Before we moved here, the chicken coop’s prior life was as a tool shed and workshop. It is 15×10 with a window across from the heavy door. Doug stapled wire fencing over the window to keep predators out and chickens in. No raccoon can open that door in the wee hours of night for chicken snacks. Rafters and shelves allow the chickens to roost. It makes an ideal coop.
It is surrounded by dog panel fencing so that we can keep them confined near their coop if we are leaving or if there is risk of predators. That opens into a huge pasture for them to free range and find bugs and accept bread thrown over from the neighbor’s balcony.
It was painted blue to match the house. That must have been some years ago, because the ply-board and planks had begun to show through the chipped and faded paint. I went out one early spring day and began to paint it orange. It was not the shade I intended and I ran out of paint three sides in, so it has sat, a horrid orange and faded blue exterior with chipped paint gables, for months.
I have the most fabulous wwoofer at the moment. You shall get to know Annie and her lively spirit over the next few weeks. She helped me paint yesterday. The goats assisted, as goats love to do, and we totally transformed the derelict looking coop into a gorgeous outbuilding. The goats are now the same color as the coop.
The chickens approve of their new haven. It is easy enough to transform and freshen any building or wall. Just grab a goat or two and a brush. We even freshened up the farm sign while we were at it!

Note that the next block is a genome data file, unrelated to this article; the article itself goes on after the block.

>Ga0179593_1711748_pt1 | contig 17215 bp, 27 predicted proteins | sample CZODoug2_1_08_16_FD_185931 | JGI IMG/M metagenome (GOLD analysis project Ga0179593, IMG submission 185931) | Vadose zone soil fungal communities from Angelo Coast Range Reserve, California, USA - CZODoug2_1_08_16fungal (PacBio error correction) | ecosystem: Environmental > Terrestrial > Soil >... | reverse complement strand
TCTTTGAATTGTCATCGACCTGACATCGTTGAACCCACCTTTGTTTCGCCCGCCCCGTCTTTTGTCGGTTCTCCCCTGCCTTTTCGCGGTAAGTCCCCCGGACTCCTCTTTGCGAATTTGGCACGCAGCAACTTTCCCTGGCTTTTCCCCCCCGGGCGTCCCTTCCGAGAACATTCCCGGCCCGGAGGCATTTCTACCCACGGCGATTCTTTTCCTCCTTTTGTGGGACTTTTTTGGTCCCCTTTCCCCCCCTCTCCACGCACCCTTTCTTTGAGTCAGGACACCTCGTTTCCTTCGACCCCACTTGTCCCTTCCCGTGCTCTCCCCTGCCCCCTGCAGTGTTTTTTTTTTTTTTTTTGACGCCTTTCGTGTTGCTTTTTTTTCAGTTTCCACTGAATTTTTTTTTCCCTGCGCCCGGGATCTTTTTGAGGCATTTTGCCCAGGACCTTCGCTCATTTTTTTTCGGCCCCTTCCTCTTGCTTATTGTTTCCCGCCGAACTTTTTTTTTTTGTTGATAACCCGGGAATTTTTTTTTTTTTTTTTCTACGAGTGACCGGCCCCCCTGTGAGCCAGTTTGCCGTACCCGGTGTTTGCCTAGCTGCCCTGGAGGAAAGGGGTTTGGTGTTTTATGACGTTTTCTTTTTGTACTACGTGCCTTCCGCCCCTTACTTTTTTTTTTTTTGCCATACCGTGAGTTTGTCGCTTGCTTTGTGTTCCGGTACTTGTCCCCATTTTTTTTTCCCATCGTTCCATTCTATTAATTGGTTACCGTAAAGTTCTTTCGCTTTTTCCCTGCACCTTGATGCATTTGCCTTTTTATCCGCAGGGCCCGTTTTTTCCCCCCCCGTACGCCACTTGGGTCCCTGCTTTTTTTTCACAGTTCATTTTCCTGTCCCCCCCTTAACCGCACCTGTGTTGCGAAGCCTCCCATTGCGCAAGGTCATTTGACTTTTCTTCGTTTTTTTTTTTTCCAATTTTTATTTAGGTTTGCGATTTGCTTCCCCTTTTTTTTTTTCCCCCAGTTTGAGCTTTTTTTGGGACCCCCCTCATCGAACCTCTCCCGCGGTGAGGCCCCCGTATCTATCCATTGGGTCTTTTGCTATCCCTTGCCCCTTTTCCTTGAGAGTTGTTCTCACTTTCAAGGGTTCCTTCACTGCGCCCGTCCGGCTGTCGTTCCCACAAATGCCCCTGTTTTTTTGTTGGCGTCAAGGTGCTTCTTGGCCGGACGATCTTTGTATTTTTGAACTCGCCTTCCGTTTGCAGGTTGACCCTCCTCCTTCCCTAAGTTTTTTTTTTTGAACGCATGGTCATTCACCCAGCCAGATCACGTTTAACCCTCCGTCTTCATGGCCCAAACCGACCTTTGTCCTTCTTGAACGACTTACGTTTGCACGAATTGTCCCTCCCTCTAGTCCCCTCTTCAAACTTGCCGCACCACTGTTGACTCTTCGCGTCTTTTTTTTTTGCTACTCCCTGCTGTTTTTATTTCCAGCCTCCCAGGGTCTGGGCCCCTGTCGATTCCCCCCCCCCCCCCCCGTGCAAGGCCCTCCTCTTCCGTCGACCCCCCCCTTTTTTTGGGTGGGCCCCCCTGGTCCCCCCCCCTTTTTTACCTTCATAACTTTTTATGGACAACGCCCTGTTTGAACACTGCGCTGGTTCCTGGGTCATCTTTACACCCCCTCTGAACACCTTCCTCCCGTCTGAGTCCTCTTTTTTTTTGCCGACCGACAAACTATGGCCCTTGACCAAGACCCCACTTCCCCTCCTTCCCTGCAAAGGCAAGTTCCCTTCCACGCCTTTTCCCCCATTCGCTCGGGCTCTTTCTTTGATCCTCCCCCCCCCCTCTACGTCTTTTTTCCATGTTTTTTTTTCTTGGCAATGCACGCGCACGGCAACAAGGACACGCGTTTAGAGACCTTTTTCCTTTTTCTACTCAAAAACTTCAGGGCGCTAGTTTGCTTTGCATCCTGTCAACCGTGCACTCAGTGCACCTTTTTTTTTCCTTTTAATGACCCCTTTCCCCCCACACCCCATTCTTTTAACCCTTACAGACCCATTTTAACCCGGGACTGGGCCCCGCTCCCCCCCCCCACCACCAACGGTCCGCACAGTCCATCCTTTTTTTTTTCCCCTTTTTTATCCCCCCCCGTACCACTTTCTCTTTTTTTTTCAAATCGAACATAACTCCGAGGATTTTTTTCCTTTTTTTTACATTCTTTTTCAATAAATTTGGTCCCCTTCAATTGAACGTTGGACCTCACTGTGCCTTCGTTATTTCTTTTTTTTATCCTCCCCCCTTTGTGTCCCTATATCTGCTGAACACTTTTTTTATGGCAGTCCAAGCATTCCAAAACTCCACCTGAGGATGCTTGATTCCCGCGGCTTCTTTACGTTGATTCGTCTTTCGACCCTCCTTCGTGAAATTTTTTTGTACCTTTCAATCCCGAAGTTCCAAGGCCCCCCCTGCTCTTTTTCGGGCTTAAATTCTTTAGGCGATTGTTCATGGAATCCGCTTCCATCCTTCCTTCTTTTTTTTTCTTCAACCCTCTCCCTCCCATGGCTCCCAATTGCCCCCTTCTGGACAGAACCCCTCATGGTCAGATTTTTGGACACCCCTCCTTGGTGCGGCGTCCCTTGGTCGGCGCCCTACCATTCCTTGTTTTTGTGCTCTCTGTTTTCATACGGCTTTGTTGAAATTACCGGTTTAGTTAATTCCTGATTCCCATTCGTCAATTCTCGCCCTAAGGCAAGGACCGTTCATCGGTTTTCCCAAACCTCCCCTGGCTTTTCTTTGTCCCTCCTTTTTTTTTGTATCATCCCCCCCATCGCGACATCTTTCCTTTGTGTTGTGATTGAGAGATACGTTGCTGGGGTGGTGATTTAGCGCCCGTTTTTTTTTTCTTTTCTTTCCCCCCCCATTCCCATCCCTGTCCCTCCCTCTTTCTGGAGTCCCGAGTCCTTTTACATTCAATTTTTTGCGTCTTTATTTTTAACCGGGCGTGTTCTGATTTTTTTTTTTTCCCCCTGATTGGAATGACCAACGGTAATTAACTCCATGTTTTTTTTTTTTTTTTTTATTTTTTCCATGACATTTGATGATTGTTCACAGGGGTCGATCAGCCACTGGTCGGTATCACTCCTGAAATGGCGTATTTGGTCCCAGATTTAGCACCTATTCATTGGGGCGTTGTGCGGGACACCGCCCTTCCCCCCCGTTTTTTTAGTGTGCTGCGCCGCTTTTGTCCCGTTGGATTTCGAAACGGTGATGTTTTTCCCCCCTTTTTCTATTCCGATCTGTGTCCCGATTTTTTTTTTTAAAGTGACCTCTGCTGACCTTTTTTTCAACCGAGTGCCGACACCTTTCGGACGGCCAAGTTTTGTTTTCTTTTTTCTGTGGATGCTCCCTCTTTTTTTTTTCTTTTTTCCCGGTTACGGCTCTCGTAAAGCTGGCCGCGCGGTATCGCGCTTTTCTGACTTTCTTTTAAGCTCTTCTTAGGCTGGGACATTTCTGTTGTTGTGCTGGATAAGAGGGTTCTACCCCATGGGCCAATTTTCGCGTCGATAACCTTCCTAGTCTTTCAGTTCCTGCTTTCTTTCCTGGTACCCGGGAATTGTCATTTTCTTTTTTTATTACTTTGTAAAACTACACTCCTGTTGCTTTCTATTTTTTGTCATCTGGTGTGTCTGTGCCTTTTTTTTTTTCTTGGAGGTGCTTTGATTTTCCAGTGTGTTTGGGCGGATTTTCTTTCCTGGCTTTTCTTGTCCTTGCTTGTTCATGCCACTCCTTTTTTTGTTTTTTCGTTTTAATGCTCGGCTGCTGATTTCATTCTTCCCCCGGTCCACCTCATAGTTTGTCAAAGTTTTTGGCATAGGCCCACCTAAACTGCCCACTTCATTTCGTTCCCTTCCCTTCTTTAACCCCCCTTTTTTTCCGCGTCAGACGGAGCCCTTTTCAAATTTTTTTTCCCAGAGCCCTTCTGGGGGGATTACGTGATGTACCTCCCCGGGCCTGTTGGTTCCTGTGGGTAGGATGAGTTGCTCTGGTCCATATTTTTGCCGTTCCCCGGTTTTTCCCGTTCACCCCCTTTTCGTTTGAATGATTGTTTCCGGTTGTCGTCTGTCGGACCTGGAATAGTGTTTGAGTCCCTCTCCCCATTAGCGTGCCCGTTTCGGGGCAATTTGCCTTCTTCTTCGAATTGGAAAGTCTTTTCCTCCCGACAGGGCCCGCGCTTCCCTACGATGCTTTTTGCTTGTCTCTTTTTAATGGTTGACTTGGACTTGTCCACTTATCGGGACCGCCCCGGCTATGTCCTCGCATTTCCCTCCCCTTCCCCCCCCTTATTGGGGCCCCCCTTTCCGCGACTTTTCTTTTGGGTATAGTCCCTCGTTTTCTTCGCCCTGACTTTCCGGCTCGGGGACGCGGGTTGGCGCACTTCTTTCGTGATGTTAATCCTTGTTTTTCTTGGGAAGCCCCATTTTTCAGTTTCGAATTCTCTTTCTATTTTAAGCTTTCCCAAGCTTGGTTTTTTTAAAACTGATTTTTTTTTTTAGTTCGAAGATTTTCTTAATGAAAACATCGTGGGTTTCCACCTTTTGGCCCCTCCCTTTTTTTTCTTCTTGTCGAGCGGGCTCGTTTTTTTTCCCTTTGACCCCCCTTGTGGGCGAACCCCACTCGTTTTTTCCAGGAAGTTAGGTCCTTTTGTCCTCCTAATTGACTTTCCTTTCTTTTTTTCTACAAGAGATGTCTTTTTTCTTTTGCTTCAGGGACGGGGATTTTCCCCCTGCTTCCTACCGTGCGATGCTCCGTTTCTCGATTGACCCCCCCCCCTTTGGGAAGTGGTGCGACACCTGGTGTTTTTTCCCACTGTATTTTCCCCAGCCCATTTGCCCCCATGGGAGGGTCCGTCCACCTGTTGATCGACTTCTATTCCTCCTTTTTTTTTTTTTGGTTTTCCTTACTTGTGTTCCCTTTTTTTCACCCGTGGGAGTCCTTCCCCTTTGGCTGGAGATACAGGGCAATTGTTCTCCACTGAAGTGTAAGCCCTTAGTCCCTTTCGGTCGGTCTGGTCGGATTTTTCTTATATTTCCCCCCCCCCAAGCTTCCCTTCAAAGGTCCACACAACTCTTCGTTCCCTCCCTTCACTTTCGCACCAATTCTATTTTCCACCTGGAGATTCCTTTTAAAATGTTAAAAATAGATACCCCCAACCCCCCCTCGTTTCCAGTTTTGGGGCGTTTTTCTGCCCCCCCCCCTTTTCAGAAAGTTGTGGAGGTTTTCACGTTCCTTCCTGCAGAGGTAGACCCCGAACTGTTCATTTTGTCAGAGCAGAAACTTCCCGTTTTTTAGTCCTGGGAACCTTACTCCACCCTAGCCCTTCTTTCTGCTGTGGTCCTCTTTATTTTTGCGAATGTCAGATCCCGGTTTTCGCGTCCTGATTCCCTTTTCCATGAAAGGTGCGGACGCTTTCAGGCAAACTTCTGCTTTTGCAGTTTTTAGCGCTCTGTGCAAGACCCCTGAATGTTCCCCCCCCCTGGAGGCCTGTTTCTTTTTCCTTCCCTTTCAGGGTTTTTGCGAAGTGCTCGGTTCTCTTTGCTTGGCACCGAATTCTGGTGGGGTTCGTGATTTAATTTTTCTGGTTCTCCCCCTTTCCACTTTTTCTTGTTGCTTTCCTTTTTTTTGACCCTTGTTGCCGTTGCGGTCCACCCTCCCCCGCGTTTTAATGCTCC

There is no doubt that this has been a very stressful time for most of us for many different reasons. Now, we can only handle so much stress and attempts to control things out of our hands. It’s time we leave the craziness and get back to farming. I have lots of things to show you and farming and gardening techniques to teach you, and such, but on this lovely spring day, I thought I would show you some images of my farm. We have been busy around here the past few weeks.
The last two homesteading books that I have read were great to read because they outlined clear and practical guides to subsistence farming and homesteading without the use of animals. In the books, Will Bonsall’s Essential Guide to Radical, Self Reliant Gardening and Helen and Scott Nearing’s The Good Life, the authors are/were all vegan and I appreciated reading books where the authors were successful and offered approaches that I have, and will continue, to utilize on my own homestead. To continue taking the cruelty out of agriculture.